Mizue Hayami (b. 1987). Block Variations XVI. 2010. Takashina Gallery, HS22.209:702.

Rin was surprised to find a package on her doorstep when she came back from work one Friday afternoon. It was a cubical cardboard box about a foot on a side, bearing no adornments except for a shipping label on its top face. The name printed there put to rest Rin’s momentary supposition that the package might have been something for her ex-boyfriend, who had been living in the apartment until the two of them had broken up a couple of weeks ago. There was, Rin noticed, no return address.

After a brief battle between her caution and her curiosity, the latter of which finally won out, Rin brought the box inside and sliced apart the tape holding its corrugated flaps shut to reveal, encased in so many foam packing peanuts, a human’s left hand.

Though she was dimly aware that this was the sort of sight that should have aroused abject horror in her, Rin felt none all the same as she gazed at the contents of the box. Perhaps it was the bloodlessness of what she saw. Not a single laceration marred the hand’s white surface; skin sealed what would ordinarily have been a messy stump at the wrist. The word “severed” felt completely wrong for describing the hand’s state. Perhaps “disembodied” was better, Rin thought. After all, it looked as if it had never been part of a body in the first place. It was its own entity.

The hand was warm to the touch, its skin supple yet slightly rough, the fingers and palm a fair bit larger than Rin’s own. It felt like something that would have belonged to a man a few years older than her, maybe in his early thirties. Rin imagined someone who didn’t shy from manual labor, who built a livelihood on what he could do with his hands. It couldn’t have been more different from her own life, where the most she did with her hands was typing away at her office computer for a good portion of the day.

Taking the hand out of the box, Rin held it between her own hands and mimed swinging a lumber axe. She could almost smell the fragrance of the forest, hear the satisfying whack of the blade digging deeper and deeper into the trunk with every stroke, feel the wood chips flying into her face and hair. Three or four swings were enough for the tree to come triumphantly crashing down. Falling back onto the floor, Rin held the hand to her chest, letting it rise and sink with her every breath. She couldn’t help but smile.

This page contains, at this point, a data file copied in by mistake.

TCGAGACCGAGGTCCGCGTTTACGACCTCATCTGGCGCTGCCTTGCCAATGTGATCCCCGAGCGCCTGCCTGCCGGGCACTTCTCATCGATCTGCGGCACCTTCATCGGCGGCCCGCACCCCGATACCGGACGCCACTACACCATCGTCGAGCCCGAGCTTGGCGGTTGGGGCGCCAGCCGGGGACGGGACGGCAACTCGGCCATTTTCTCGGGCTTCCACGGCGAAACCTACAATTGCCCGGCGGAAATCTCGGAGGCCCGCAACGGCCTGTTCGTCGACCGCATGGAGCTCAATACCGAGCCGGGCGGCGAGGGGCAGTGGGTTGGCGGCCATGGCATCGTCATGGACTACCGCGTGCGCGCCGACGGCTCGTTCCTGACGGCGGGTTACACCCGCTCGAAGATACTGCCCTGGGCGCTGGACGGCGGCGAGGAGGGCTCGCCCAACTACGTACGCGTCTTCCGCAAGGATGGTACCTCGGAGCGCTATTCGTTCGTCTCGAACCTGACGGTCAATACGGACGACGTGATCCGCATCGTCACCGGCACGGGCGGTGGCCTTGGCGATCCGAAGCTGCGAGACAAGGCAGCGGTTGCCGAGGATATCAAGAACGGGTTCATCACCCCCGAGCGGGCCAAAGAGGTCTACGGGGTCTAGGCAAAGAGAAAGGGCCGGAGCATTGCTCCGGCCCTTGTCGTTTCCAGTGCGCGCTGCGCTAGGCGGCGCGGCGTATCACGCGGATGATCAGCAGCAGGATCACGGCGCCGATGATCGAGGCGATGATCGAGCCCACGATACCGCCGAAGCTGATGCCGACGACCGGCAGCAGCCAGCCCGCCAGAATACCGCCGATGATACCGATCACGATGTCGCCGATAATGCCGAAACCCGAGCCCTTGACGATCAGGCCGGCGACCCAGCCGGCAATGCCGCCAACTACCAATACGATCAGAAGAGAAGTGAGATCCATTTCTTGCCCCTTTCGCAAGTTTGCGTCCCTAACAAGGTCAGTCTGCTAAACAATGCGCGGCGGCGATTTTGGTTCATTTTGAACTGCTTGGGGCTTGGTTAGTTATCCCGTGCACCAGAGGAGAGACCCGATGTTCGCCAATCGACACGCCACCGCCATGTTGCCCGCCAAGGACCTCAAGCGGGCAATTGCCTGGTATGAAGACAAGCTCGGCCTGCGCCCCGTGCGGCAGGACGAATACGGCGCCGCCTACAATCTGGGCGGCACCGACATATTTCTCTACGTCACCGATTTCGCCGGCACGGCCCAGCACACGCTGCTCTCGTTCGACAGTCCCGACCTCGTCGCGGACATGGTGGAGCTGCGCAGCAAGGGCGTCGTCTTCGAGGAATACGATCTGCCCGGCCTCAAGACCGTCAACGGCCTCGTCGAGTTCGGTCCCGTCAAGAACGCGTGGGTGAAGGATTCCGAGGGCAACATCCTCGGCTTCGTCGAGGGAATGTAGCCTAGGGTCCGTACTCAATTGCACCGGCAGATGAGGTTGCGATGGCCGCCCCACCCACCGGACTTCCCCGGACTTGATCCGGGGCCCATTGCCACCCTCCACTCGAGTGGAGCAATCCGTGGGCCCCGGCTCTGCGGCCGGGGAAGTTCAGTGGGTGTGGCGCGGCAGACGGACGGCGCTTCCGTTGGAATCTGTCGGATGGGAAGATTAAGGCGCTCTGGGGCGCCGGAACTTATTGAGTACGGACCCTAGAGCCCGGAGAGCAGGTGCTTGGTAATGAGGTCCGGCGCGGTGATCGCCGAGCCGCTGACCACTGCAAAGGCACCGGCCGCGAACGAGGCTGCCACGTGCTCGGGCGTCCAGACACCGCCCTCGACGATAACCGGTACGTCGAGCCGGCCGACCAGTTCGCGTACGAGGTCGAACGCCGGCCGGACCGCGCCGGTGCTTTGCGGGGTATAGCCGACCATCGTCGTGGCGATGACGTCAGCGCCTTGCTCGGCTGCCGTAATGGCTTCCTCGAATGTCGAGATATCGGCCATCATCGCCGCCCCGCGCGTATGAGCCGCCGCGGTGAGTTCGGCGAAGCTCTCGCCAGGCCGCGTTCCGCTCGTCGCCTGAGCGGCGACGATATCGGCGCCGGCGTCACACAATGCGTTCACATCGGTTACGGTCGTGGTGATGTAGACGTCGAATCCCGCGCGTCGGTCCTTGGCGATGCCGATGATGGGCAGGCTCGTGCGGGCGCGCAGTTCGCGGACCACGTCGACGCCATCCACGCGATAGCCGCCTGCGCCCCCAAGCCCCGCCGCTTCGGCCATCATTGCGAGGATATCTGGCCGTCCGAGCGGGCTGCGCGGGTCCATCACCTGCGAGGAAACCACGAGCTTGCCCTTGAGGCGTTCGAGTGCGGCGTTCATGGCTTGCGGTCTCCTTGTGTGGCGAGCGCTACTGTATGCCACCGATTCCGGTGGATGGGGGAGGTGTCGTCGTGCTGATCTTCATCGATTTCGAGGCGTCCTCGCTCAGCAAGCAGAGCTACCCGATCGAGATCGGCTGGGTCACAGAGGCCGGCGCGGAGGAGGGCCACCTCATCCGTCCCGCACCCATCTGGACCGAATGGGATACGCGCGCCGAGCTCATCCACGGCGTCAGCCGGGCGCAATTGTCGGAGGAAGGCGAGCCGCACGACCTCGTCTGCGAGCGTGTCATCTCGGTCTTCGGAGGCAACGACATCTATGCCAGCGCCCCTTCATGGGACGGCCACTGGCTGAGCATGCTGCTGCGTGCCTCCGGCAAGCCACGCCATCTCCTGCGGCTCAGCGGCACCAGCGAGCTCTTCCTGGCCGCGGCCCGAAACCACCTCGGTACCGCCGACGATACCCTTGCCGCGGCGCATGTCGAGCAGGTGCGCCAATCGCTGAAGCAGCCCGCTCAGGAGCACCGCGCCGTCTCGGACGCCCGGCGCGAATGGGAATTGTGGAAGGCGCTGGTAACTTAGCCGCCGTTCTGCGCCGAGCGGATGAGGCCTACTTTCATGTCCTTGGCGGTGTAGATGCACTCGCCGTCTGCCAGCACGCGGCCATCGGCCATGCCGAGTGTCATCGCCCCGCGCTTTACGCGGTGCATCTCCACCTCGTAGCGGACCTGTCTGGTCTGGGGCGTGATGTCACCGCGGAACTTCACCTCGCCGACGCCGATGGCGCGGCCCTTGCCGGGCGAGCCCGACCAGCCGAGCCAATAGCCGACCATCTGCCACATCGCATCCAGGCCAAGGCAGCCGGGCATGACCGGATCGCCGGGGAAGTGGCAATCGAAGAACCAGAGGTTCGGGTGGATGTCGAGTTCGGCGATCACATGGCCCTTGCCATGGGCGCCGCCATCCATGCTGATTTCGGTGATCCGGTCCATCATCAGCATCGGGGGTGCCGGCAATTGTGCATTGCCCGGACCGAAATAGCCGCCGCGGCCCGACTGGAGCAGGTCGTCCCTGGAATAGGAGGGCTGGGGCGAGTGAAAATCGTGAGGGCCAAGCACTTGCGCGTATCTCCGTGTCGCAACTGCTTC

Strictly speaking, Kaito hadn’t been a bad boyfriend. In fact, Rin thought he’d been one of her better partners. He held a respectable job, got along all right with her family and friends, and had decent taste in restaurants. Rin couldn’t quite articulate why the two of them had split up after nearly a year and a half together, which bothered her. She was older than he was, and he wasn’t exactly young to begin with, so it seemed like a waste to have let the relationship come to this. Were someone to press her, though — which, unfortunately, no one did at the time, before she managed to subconsciously arrive at a more rational narrative — Rin would have brought up the flute.

Kaito had played since he was eight, and on the weekends rehearsed with a semi-professional orchestra. This fact hadn’t bothered Rin in the least when they’d been together. In fact, she’d always felt quite proud watching Kaito deftly weave his way through complex solos. Now, however, every time Rin asked herself what had been wrong with their relationship, her mind went straight to the image of Kaito’s fingers flitting back and forth on the keys, moving so quickly that they blurred into a transparent blob.

She’d thought of that motion as being like the flapping of a hummingbird’s wings, and the analogy made even more sense to her now. In the end, after all, Rin could not supply her nectar forever. Her bird would inevitably fly away to find nourishment elsewhere, and she would be left behind to wait alone in immobile silence.

Rin’s sleep that night was dreamless, as blissfully empty and peaceful as any she could remember. When she awoke, she found that the hand had wormed its way underneath her pillow, and was lying flat on its palm just like it had originally been packed in the box. She decided to leave it there for the time being as she went off to the kitchen to make breakfast.

Over the sizzle of scrambling eggs, the television news announcer reported that the police had discovered pieces of a dismembered body strewn among garbage bags left in a number of residential trash dumps scattered throughout the city. Rin swung around to look at the screen, overcome by a feeling of dread. A video of police officers combing through darkened back alleys for evidence played as the undersides of Rin’s breakfast gradually burned into inedibility.

When the broadcast mentioned that the victim appeared to be a young female, finally, Rin felt a wave of relief. For now, the hand remained detached from any violent history. There was no trace of suffering, no taint of death. She collected herself and looked back at the contents of her frying pan, which not long afterward ended up in the trash.